Being a Vincentian is not just work, it’s a way of life, centred on Christ and a genuine love of God and neightbour, the new State president of the St Vincent de Paul Society has told The Record’s Anthony Barich.
New St Vincent de Paul Society WA State president Joseph Clement Astruc has affirmed the Catholicity of the society in a wide-ranging interview with The Record after his commissioning Mass on August 24.
For Mr Astruc, 63, being a Vincentian is not just work, it’s a way of life – though even as State president he’s still a volunteer, doing home visits and looking after the largely parish-based members.
Mr Astruc first encountered the Society in Zambia, where he worked in management in the corporate world for a Canadian footwear manufacturer.
He followed his family to Australia in the 1960s and has worked for the Society for 34 years.
Now retired, he brings to the Society experience in corporate management, finance, marketing and advertising from his professional life.
Having been vice president of a Rotary Club for 10 years, he was appointed head of the first committee of the Cheshire Foundation in Botswana, which built, under his guidance, a centre for 60 disabled children.
The patron of that foundation’s first home was former Botswana President Sir Quett Ketumile Joni Masire, a central figure in that country’s transformation from British colony to multiparty democracy.
In 1988, he was appointed by Bishop Boniface Setlalekgoski of Gaberone as the liaison officer between the Church and the corporate world for the visit of Pope John Paul II to Botswana.
Mr Astruc’s life – and work – is deeply embedded in Catholicism.
“To love God and to love our neighbour is the most important thing about why we are Vincentians,” he says.
“We don’t join to volunteer, but to love our neighbour.”
A major turning point in his own faith journey occurred when a priest in Botswana helped him realise that his best friend was not the priest or anyone else he worked or lived with, but Jesus, who he encounters in his everyday life and in the Blessed Sacrament.
Mr Astruc’s work is faith-driven. He prays daily and visits Jesus present in the tabernacle in any church whenever he’s in the area.
He disagrees with the re-badging of the Society’s fundraising shop fronts as ‘Vinnies’ centres – a national initiative outside of his control – but can see the practical side in that it’s a colloquial term of endearment and helps recruit youth unfamiliar with Catholic concepts.
Mr Astruc admits that elements of the Society’s public face has caused some angst among its mainly Catholic membership base, but he said that the Society has never lost its Catholic identity, and never will.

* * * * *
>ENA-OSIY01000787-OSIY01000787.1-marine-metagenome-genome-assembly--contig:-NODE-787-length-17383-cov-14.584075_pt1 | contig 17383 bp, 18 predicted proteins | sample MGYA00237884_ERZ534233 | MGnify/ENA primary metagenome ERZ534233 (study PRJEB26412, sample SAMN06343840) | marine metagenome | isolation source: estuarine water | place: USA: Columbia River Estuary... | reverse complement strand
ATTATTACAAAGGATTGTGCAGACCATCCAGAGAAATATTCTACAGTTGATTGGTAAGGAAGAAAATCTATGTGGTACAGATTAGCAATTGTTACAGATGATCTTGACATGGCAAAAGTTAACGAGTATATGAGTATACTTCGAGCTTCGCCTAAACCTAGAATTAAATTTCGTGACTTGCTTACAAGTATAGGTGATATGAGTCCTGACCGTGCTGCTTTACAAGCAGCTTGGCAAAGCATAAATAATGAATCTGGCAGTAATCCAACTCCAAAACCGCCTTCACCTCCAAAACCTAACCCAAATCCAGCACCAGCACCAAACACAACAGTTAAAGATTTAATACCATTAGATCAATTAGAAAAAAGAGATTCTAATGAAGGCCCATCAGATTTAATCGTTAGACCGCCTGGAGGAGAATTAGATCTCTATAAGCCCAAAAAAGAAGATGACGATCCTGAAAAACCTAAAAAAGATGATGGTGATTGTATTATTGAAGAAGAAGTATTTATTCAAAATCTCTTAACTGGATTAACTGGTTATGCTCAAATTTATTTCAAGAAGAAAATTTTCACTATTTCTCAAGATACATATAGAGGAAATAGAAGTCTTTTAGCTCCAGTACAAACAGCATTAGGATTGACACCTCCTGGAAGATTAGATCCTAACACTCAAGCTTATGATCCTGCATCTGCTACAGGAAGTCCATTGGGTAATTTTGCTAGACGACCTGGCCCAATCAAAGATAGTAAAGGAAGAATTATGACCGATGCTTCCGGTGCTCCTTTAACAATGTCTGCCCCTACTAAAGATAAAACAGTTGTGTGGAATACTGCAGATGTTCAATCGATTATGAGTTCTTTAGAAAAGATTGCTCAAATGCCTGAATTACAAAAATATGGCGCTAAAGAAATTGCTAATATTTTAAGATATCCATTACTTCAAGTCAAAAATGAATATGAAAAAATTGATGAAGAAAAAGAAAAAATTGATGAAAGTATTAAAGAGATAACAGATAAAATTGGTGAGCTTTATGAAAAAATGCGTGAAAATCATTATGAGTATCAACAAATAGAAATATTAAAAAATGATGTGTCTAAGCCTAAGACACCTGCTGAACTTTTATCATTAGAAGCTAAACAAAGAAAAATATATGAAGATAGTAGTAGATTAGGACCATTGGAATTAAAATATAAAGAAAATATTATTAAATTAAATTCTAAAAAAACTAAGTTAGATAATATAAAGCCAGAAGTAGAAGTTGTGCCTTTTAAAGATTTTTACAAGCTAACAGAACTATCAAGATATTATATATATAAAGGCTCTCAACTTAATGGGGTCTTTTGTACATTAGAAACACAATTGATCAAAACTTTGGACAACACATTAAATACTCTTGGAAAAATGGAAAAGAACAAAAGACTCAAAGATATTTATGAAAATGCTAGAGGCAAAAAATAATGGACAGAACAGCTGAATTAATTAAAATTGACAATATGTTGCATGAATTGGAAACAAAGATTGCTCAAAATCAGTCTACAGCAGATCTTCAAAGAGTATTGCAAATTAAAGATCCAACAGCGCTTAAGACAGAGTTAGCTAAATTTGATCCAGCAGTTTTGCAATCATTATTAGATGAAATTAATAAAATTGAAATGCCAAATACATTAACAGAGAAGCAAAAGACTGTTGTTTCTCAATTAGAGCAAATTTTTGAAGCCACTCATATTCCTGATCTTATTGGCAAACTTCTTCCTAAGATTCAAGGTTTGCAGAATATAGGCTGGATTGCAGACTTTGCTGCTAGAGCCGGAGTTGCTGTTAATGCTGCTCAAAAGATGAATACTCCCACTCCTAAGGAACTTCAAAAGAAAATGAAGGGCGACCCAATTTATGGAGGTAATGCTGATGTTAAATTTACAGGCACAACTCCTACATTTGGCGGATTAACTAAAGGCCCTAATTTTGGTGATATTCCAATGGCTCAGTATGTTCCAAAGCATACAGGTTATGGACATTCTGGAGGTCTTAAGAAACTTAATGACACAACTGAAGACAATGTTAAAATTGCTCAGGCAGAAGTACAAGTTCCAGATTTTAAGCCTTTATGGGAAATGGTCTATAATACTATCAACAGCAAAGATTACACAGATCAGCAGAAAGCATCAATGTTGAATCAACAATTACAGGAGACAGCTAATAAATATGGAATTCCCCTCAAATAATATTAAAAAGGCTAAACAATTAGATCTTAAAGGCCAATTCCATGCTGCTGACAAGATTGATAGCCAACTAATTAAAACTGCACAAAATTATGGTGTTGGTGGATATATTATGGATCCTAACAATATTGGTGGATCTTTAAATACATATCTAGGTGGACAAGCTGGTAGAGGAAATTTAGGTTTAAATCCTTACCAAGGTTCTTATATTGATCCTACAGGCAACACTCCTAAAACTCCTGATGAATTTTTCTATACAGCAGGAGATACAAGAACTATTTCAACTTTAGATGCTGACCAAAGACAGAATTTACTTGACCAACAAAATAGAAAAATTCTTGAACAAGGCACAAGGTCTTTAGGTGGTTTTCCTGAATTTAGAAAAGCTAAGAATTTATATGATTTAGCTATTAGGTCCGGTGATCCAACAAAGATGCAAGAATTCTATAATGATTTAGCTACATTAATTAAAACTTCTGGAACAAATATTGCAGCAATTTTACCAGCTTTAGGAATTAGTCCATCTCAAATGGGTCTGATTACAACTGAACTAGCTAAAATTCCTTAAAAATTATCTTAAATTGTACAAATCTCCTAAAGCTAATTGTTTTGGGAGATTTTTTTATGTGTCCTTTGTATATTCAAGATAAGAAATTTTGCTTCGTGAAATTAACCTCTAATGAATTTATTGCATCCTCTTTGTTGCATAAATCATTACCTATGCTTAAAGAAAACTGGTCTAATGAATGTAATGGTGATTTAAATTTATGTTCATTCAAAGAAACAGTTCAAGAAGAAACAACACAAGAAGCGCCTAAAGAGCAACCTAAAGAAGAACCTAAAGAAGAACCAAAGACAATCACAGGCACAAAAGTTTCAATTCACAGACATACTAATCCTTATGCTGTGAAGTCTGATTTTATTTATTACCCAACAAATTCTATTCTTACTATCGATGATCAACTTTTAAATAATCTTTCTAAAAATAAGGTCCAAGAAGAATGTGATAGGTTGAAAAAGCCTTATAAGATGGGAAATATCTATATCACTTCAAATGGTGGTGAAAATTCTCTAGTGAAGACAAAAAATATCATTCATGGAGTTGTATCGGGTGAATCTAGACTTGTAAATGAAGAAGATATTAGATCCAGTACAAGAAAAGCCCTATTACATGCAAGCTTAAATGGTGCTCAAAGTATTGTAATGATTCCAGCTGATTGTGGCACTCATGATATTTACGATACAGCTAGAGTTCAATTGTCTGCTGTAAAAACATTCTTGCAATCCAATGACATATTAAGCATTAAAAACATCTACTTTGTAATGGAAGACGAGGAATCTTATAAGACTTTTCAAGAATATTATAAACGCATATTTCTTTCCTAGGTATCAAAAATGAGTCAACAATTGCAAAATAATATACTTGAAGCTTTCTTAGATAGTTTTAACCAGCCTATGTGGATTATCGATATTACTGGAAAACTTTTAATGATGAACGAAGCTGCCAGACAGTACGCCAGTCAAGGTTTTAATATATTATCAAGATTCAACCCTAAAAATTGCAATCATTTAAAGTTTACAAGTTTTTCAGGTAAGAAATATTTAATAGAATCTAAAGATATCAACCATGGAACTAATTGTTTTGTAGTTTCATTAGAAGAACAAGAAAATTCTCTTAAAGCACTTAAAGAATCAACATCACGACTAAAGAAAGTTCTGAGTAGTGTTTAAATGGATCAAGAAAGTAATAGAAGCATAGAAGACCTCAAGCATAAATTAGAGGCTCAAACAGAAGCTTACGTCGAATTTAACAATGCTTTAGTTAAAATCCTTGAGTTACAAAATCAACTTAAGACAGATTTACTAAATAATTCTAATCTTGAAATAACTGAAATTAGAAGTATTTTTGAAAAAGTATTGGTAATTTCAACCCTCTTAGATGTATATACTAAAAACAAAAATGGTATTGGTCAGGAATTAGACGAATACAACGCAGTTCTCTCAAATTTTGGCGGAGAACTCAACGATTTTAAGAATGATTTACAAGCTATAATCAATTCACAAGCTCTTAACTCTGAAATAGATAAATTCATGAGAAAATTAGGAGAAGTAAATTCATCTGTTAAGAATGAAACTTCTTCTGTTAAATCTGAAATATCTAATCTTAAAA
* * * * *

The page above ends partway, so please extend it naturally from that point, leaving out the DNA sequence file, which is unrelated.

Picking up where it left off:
He was surprised to learn that a condom promotional poster had been placed on a wall at Bendat House, a referral and support centre for street kids in Northbridge run jointly by the Society with the Rotary Club of Perth, and said it must be taken down.
“I think we should drop that sign,” he said. “But it’s a joint venture with Rotary, who have a say on that.
“Do we break a partnership, though many people benefit from the centre’s work? Maybe sometimes.
“It is a difficult question, but it’s not a question of what is more important. This is the teaching of the Church.
“We abide by the teachings of the Church, but the balance must be there because it’s not entirely our project. I’d like to go back and take that poster down.”
Lucinda Ardagh, the Society’s State fundraising and public relations manager, pointed out that anyone who signs on to work in the Society must accept and follow its Catholic ethos, or they won’t fit in.
“You can’t have someone come in who’s not Catholic then not agree with those values,” she said.
“It’s very hard to survive, because every member around you agrees and every event we have is a Mass.
“I’ve had people who have said they don’t want to work for the Church, and I say, ‘fine’, this is what you’ve signed on for – the whole package.
“If you can’t cope with opening and closing every meeting with a prayer, you go and work somewhere else.
“You don’t just accept the charity side of the work.”
Then there are the ‘Vinnies’ centres around the country that offer clothing and goods, sales from which are used to provide resources for people in need.
“I know there’s angst about that in the community,” Mr Astruc said of the Vinnies centres losing the reference to ‘Saint’ in their name.
“Personally, for me it’s always the St Vincent de Paul Society. It’s not ‘Vinnies’.
“Sometimes (the Vinnies name) is a thing of endearment. We cannot stop that.
“But for us, for myself as State president, I shouldn’t use ‘Vinnies’, which is only used in shop fronts.”
But even then, Mr Astruc, or ‘Clem’ as he’s affectionately known, is philosophical about embracing others. He gave the example of a volunteering couple that did not like praying the Hail Mary, and wanted to leave the Society. He kept them involved by telling them they can still volunteer at the shop fronts.
Since being commissioned at Ocean Reef’s St Simon Peter Church last month, Mr Astruc has made a point of acknowledging the crucial work of the seven past State presidents, and seeks to draw on their vast experience and knowledge.
A big challenge for the Society, he says, is the ‘Generation X’ are not volunteering. Many Society members are elderly and must be guided.
It’s in this way that he sees himself as a grandfather to a family – “the greatest family you can join”.
There are 12,500 volunteers and 800 members, and the one of his first orders of business was to promote unity among them.
“My goal as State president is to promote unity, because it is my strong belief that in unity there is strength, and that strength can achieve our common goal to improve the welfare of the people we assist,” he said upon being appointed for a three-year term as president.